— The Life of Christopher Columbus from his own Letters and Journals • Edward Everett Hale

... return to the view of the whole frame, in the disposing thereof as aforesaide,[A] the Coronices by a perpendycular lyne were corrospondentand agreeing with the faling out of the whol worke, the Stilliced or Perimeter, or vtterpart of the ...
— Hypnerotomachia - The Strife of Loue in a Dreame • Francesco Colonna

... just and generous, and had taken a great liking to Abou Hassan, as capable of contributing further to his amusement, and had doubted whether, after renouncing his frenzied character of a caliph, he would return to his usual manner of living; with a view therefore to bring him to his palace, he disguised himself again like a merchant of Moussul, the better to execute his plan. He perceived Abou Hassan at the same time that he saw him, and presently guessed by his action that he was ...
— The Arabian Nights Entertainments vol. 3 • Anon.

... strangers all this time did not change our relative positions. That they were enemies we had no doubt, but of what force we could not make out. As the day wore on, a breeze sprang up from the north-west; at the same time we saw two other good-sized ships join the four already in view. We instantly made all sail, and stood towards the strangers, making signals as soon as we got near enough for them to distinguish our bunting. No reply being made, we were satisfied that they were an enemy's squadron. There were four frigates and two ship corvettes, while a large brig ...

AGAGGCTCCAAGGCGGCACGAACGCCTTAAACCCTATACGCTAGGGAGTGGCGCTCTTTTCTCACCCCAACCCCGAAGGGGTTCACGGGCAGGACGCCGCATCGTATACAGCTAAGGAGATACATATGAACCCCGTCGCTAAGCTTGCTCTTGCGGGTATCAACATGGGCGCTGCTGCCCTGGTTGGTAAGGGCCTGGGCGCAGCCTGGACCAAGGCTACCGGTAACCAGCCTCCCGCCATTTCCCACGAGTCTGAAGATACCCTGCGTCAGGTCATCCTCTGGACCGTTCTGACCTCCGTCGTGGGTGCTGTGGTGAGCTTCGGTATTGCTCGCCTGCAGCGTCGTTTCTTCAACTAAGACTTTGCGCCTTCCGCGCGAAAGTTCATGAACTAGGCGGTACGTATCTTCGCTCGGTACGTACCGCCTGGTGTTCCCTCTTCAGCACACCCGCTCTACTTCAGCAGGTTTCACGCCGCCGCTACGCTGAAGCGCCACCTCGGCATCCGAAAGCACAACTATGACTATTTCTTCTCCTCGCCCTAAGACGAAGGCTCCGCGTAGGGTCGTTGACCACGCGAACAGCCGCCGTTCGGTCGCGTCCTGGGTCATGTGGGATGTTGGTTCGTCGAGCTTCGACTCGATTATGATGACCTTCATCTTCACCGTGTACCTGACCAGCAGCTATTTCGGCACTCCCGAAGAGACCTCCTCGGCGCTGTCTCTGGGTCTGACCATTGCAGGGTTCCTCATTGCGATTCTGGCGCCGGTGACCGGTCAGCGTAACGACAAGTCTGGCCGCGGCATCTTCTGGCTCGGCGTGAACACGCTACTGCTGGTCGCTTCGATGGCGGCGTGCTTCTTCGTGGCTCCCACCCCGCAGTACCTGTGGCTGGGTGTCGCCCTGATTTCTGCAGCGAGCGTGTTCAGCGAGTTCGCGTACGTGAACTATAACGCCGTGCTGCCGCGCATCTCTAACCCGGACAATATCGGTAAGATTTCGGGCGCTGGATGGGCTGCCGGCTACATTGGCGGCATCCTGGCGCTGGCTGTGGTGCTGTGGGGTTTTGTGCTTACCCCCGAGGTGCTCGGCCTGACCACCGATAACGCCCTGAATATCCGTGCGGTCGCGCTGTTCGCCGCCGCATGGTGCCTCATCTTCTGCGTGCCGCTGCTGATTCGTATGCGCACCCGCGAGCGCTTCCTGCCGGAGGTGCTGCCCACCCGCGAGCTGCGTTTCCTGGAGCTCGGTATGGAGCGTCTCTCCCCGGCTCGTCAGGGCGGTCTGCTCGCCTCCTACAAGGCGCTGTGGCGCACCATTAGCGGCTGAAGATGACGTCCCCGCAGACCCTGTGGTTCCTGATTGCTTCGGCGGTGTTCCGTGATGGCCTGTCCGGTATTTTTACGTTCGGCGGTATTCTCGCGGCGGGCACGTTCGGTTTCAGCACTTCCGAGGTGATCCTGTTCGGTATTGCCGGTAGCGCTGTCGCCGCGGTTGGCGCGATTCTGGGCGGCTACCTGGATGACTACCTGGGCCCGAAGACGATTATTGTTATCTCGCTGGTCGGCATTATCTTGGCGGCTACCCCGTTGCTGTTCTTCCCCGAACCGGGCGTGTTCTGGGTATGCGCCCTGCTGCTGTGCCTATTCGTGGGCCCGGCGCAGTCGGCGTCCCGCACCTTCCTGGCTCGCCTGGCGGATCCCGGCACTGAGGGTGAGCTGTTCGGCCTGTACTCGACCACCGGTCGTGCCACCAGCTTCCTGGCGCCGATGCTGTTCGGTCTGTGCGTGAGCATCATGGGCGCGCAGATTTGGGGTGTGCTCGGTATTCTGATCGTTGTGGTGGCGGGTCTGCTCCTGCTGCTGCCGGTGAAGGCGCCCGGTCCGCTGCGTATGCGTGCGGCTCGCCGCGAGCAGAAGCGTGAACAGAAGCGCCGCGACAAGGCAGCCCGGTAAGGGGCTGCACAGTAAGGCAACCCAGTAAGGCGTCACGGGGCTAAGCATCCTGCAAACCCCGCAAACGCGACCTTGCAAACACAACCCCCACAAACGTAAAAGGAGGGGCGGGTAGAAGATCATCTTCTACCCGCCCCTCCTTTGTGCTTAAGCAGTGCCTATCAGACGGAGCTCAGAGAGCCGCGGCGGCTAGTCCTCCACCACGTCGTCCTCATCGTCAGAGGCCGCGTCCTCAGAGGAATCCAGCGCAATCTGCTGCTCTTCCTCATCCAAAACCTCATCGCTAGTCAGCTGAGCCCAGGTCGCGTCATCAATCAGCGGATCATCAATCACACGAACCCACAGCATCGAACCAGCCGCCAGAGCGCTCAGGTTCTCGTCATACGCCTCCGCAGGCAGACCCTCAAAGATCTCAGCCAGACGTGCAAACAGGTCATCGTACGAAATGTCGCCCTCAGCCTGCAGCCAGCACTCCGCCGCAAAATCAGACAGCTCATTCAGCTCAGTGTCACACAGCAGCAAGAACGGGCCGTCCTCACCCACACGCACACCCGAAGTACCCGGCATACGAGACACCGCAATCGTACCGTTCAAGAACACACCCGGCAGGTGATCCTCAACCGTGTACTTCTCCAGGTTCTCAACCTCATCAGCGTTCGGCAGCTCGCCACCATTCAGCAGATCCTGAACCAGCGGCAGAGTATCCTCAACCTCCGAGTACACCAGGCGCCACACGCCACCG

— Will Weatherhelm - The Yarn of an Old Sailor • W.H.G. Kingston

... [5]festive[5] garments were put on him [6]by Mugain the queen.[6] His comeliness appeared on him [LL.fo.68a.] and he made a crimson wheel-ball of himself from his crown to the ground. [7]A shout was raised at the bluish purple about him.[7] [8]Beautiful then was the lad[8] [9]that was raised up in view.[9] Seven toes he had to each of his two feet, and seven fingers to each of his two hands, and seven pupils to each of his two kingly eyes, and seven gems of the brilliance of the eye was each separate pupil. Four spots of down on either of his two cheeks: a blue spot, a purple spot, a green ...
— The Ancient Irish Epic Tale Tain Bo Cualnge • Unknown

... beauty is to be sought. My face is unattractive! POOH. It is. KAT. But I have a left shoulder-blade that is a miracle of loveliness. People come miles to see it. My right elbow has a fascination that few can resist. POOH. Allow me! KAT. It is on view Tuesdays and Fridays, on presentation of visiting card. As for my circulation, it is the largest in the world. KO. And yet he fled! MIK. And is now masquerading in this town, disguised as a Second Trombone. KO., POOH., and PITTI. A Second Trombone! MIK. Yes; would ...
— The Complete Plays of Gilbert and Sullivan - The 14 Gilbert And Sullivan Plays • William Schwenk Gilbert and Arthur Sullivan

... and Miranda bobbed, the gentlemen touched their hats, black Eli grinned, the horses began to canter, and, the leafy road bending sharply, the party for the Court House passed suddenly from view as though the ...
— Lewis Rand • Mary Johnston

... would go out every day, either on the seashore, or in the fields and meadows which were still unknown to him. In spite of this, Etienne, absorbed in his memories, remained yet another day at his window watching the sea, which offered him from that point of view aspects so various that never, as he believed, had he seen it so beautiful. He mingled his contemplations with readings in Petrarch, one of his most favorite authors,—him whose poesy went nearest to the young man's heart through the constancy ...